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Fresh Water Shortages Will Cause the Next Great Global Crisis

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Leonardo da Vinci claimed that water is the driving force of all nature.

Unfortunately for our planet, supplies are now running dry at an alarming rate. The world’s population continues to soar, but that rise in numbers has not been matched by an accompanying increase in supplies of fresh water.

The consequences are proving to be profound. Across the globe, reports reveal huge areas in crisis today as reservoirs and aquifers dry up. More than a billion individuals – one in seven people on the planet – now lack access to safe drinking water.

In Sao Paulo, Brazil, home to 20 million people, drought got so bad that residents began drilling through basement floors and car parks to try and reach groundwater.

In California, officials have revealed the state has entered its fourth year of drought. At the same time, per capita water use has continued to rise.

In the Middle East, swaths of countryside have been reduced to desert because of overuse of water. Iran is one of the most severely affected. Heavy overconsumption, coupled with poor rainfall, have ravaged its water resources and devastated its agricultural output.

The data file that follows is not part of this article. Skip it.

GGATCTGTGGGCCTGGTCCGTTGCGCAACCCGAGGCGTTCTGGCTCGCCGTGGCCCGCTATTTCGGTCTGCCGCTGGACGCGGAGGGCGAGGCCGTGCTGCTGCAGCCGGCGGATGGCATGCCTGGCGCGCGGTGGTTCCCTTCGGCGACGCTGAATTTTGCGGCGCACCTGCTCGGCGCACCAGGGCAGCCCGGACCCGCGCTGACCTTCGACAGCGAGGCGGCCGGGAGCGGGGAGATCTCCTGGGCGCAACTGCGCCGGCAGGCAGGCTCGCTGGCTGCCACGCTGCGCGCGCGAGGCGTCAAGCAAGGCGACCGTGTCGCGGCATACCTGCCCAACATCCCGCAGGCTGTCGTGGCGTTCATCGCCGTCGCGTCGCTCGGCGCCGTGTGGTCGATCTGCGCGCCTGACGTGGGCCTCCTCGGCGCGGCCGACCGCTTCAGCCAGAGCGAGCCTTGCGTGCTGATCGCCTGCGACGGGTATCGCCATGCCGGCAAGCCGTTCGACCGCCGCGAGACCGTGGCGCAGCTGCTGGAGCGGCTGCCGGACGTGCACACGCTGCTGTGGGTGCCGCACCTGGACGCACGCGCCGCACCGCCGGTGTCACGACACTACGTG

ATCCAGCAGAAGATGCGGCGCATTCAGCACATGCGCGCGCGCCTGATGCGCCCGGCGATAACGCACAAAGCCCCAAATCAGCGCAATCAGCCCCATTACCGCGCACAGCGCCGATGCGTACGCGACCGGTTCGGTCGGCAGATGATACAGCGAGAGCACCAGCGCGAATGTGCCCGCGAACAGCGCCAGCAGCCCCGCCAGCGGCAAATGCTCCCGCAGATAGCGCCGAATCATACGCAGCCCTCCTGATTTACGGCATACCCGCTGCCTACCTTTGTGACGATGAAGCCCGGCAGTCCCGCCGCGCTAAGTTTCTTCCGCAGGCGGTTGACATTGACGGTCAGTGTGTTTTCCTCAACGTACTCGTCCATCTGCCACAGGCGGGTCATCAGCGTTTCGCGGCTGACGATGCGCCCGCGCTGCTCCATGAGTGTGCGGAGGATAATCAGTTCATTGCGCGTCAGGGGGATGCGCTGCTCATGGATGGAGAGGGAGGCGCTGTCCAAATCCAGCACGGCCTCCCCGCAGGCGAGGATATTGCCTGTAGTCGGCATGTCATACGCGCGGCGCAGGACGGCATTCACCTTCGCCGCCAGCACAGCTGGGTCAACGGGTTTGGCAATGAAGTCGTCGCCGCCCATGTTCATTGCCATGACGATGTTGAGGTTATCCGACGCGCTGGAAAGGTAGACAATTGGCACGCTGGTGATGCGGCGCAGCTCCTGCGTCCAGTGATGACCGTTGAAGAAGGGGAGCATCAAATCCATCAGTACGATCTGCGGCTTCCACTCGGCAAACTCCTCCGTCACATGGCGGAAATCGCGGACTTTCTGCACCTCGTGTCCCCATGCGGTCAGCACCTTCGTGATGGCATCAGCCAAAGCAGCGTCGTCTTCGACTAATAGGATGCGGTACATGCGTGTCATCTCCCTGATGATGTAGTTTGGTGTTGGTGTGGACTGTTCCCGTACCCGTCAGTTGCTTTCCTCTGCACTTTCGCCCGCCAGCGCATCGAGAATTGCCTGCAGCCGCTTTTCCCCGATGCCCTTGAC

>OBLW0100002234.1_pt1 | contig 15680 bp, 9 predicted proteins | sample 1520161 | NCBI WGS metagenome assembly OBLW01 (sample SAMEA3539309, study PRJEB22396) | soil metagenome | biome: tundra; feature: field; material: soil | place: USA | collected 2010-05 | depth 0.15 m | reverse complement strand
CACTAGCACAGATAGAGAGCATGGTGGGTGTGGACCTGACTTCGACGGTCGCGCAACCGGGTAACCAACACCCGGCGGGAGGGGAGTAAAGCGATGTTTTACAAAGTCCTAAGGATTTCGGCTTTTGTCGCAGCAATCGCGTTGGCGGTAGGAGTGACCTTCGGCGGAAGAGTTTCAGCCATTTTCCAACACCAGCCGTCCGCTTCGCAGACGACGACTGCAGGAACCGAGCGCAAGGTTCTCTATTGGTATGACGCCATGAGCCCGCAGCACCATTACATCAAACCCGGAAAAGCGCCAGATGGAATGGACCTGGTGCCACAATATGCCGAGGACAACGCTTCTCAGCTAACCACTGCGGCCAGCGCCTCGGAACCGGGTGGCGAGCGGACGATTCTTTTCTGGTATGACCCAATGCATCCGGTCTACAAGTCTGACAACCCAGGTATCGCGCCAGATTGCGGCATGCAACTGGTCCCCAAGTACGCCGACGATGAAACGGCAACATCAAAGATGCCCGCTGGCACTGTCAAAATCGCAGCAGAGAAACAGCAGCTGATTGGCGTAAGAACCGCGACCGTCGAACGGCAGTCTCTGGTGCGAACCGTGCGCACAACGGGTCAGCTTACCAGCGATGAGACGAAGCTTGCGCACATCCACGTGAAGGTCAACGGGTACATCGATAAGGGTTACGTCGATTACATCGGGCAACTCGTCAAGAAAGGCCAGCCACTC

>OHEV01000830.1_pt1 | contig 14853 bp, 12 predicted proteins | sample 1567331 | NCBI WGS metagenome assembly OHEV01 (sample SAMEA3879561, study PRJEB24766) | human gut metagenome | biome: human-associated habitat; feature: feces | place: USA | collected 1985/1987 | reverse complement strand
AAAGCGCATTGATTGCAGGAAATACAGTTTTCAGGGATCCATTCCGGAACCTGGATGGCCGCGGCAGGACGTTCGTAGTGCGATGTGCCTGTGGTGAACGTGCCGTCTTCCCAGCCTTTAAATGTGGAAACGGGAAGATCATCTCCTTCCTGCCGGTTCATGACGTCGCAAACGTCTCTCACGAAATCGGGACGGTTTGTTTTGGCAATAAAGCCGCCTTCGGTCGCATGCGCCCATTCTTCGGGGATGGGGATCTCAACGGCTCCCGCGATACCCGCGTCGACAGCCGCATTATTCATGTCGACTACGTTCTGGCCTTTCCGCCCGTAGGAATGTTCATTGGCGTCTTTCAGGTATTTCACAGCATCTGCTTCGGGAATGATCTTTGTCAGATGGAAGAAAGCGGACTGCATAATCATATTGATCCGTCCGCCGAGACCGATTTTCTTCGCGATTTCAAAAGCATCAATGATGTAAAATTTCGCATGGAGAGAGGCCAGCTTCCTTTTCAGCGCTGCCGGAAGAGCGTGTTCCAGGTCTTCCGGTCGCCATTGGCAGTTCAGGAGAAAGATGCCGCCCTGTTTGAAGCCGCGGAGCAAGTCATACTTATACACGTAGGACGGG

Similarly, the United Arab Emirates is now investing in desalination plants and waste water treatment units because it lacks fresh water. As Crown Price General Sheikh Mohammed bin Zayed al-Nahyan admitted, “For us, water is now more important than oil.”

The global nature of the crisis is underlined in similar reports from other regions. In south Asia, for example, there have been massive losses of groundwater, which has been pumped up with reckless lack of control over the past decade.

About 600 million people live in the 2,000 sq. km. area that extends from eastern Pakistan, across the northern plains of India and into Bangladesh, and the land is the most intensely irrigated in the world. Up to 75 per cent of farmers rely on pumped groundwater to water their crops and water use is intensifying – at the same time that satellite images shows supplies are shrinking alarmingly.

Changing precipitation and melting snow and ice are already altering hydrological systems in many regions. Glaciers continue to shrink worldwide, affecting towns and villages downstream. The result says the Intergovernmental Panel for Climate Change, is that the fraction of global population experiencing water scarcity is destined to increase throughout the 21st century.

More and more people and nations will have to compete for resources. An international dispute between Egypt and Ethiopia over the latter’s plan to dame the Nile has only recently been resolved.

Jean Chretien, former Canadian Prime Minister and co-chair of the InterAction Council, says, “The future political impact of water scarcity can be devastating. Using water the way we have in the past simply will not sustain humanity in future.”

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